II information still classified, it was very difficult to obtain
the information. He has a card file with the sources of his
information. For the Chester Sun the card reads, “Chester Sun,
Hydrography Office, 35-20, 75-00, A.S.W. unit, Eastern Sea
His source for the Chester Sun was the card file at the Navy
Hydrography Office. ASW stands for Anti Submarine Warfare, and
the Hydrography Office received the information from the Eastern
Sea Frontier, whose daily logs I reviewed earlier and were not
declassified until 1959. The location of the alleged sinking is
about 27 miles due east of Avon, placing it about 15 miles
southeast of the March 19, 1942, sighting mentioned in the
Eastern Sea Frontier logs.
The National Archives conducted a search of the Hydrography
Office records that were originally located at Suitland, Md.,
and are now at the National Archives headquarters in Washington,
D.C., and could not find any reference to the Chester Sun. So
this important original information source will remain a
To complete my research, I visited Theodore Mutro again. I asked
him how he learned of the Chester Sun’s “sinking.”
Was it through newspaper reports?
“No,” he answered.
Was there a memorial service? He said no. Was any wreckage
washed up on the beach? He said no.
He said many years later he was visiting a friend and saw a
framed map on the wall of the many sunken ships off the Outer
I have come full circle, but with much additional and often
conflicting information. The fate of the Chester Sun perhaps has
little historical impact and its destiny probably is of no
concern to most people. But to me it was an opportunity to learn
about Outer Banks history, meet interesting people, “discover”
fabulous museums and libraries, and, in a small way, better
understand the interaction of man and the sea.
What by accident sparked my interest led to an adventure of
search and research. I have learned a journey is often not so
much about the destination, but about the journey itself.
shares his time between Maryland and Avon and has been coming to
Hatteras Island for more than 20 years. When he retired from the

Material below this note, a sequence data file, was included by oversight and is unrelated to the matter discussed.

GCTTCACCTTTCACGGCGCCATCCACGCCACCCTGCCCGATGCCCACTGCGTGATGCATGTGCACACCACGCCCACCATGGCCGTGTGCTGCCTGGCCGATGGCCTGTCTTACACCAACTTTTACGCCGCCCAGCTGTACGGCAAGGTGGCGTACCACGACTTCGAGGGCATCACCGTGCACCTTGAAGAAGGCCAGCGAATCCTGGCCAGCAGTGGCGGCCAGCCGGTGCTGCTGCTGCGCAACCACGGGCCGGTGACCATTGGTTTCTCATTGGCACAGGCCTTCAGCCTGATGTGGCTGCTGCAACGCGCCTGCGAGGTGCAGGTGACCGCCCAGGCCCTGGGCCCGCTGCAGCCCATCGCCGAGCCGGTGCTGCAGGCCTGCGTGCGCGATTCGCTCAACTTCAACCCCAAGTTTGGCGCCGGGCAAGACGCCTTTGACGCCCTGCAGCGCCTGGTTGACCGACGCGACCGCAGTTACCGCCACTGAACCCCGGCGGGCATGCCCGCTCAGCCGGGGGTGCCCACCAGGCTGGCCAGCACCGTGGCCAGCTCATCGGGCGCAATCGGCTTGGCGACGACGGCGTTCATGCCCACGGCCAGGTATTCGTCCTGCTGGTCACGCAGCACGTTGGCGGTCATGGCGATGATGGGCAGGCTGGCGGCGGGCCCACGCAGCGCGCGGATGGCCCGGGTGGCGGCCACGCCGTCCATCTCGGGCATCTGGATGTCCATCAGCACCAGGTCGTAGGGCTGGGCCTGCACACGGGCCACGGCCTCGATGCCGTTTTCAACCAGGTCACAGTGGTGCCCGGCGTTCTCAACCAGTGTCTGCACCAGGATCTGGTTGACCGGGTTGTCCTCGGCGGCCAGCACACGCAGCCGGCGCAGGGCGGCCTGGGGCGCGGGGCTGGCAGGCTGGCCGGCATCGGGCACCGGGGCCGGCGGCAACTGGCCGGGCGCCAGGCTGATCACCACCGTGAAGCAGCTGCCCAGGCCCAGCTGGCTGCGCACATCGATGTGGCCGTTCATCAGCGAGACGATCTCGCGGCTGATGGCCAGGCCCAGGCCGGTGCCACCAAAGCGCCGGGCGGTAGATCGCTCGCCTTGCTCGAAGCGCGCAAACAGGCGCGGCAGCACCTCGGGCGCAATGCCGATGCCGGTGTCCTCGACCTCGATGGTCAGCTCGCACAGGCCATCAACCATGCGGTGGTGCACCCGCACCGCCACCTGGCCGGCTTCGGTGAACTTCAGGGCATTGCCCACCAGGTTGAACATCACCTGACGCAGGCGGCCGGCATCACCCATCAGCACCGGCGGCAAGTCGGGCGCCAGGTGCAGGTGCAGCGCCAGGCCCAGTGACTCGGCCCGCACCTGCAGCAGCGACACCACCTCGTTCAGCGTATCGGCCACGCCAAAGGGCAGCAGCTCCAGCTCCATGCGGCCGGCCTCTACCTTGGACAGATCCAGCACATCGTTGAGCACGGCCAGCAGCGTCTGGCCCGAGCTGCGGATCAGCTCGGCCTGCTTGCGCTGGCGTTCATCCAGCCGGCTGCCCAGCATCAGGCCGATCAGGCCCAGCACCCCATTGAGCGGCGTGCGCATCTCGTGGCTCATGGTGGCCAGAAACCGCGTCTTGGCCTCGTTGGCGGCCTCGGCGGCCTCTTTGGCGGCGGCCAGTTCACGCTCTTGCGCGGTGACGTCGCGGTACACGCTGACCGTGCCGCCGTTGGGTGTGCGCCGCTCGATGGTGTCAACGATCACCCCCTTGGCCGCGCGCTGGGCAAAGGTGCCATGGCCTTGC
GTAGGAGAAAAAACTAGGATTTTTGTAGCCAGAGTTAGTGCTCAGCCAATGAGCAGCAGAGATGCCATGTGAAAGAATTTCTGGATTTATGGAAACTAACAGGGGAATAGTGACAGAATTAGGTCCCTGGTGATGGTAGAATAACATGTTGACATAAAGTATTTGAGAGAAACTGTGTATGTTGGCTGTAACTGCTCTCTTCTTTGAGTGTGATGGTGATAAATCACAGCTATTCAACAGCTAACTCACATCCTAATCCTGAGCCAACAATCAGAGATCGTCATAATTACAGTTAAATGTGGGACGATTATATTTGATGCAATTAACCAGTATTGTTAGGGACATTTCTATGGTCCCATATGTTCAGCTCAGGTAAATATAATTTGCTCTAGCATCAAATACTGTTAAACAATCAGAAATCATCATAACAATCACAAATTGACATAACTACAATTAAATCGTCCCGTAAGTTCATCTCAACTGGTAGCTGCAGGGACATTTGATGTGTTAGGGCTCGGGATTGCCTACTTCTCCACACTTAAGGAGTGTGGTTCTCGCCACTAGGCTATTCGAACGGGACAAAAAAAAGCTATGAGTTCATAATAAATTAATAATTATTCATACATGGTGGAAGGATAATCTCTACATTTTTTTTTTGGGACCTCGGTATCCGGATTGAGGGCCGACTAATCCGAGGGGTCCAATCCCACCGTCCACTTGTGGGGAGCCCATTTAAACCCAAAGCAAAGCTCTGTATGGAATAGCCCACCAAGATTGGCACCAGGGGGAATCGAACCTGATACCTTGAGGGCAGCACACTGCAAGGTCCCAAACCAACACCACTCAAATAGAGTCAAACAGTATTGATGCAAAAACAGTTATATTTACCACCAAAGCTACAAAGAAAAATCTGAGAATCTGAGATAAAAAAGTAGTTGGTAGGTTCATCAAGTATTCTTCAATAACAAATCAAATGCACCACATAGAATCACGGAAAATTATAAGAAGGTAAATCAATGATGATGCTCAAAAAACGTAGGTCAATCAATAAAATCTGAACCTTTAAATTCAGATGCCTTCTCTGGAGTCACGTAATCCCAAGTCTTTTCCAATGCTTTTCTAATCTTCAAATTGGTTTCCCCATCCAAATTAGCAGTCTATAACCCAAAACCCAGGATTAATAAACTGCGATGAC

energy industry and considered buying a beach cottage, he knew
the ideal place for his family and his passion for fishing.
Investigating the Chester Sun story gave him the opportunity to
meet many interesting Outer Banks folks, including David Stick,
who provided valuable insights and the encouragement to write
|Below is the email exchange Hal
and I had about his story:
----- Original Message -----
From: Hal shelton
To: 'Minor W. Kates, Jr.'
Sent: Sunday, November 04, 2007 9:20 AM
Subject: RE: Chester Sun
As I mentioned in the article I had the opportunity to visit with
Theodore Mutro who sailed on the Chester Sun (II) in the late 1930’s. He
had very fond memories of that experience and how as a son of emigrant
parents during the depression it was a dream come true to get a job on a
Sun tanker. Not all of my research could be shown in the article and
following is the full paragraph about Mutro:
Theodore Mutro has a good memory of the 1930’s and 40’s. He told me
about his experiences growing up in Chester, PA during the depression.
At that time a young man felt privileged to get a job on a Sun Ship
tanker--3 meals a day, a daily hot shower, and $2 a day pay. This was
heaven. It took 7 days to make the trip from Marcus Hook, PA (Sun’s
refinery) to Texas (about 3 days to Diamond Shoals and 4 days for the
rest of the trip). There was about one day for loading/unloading at each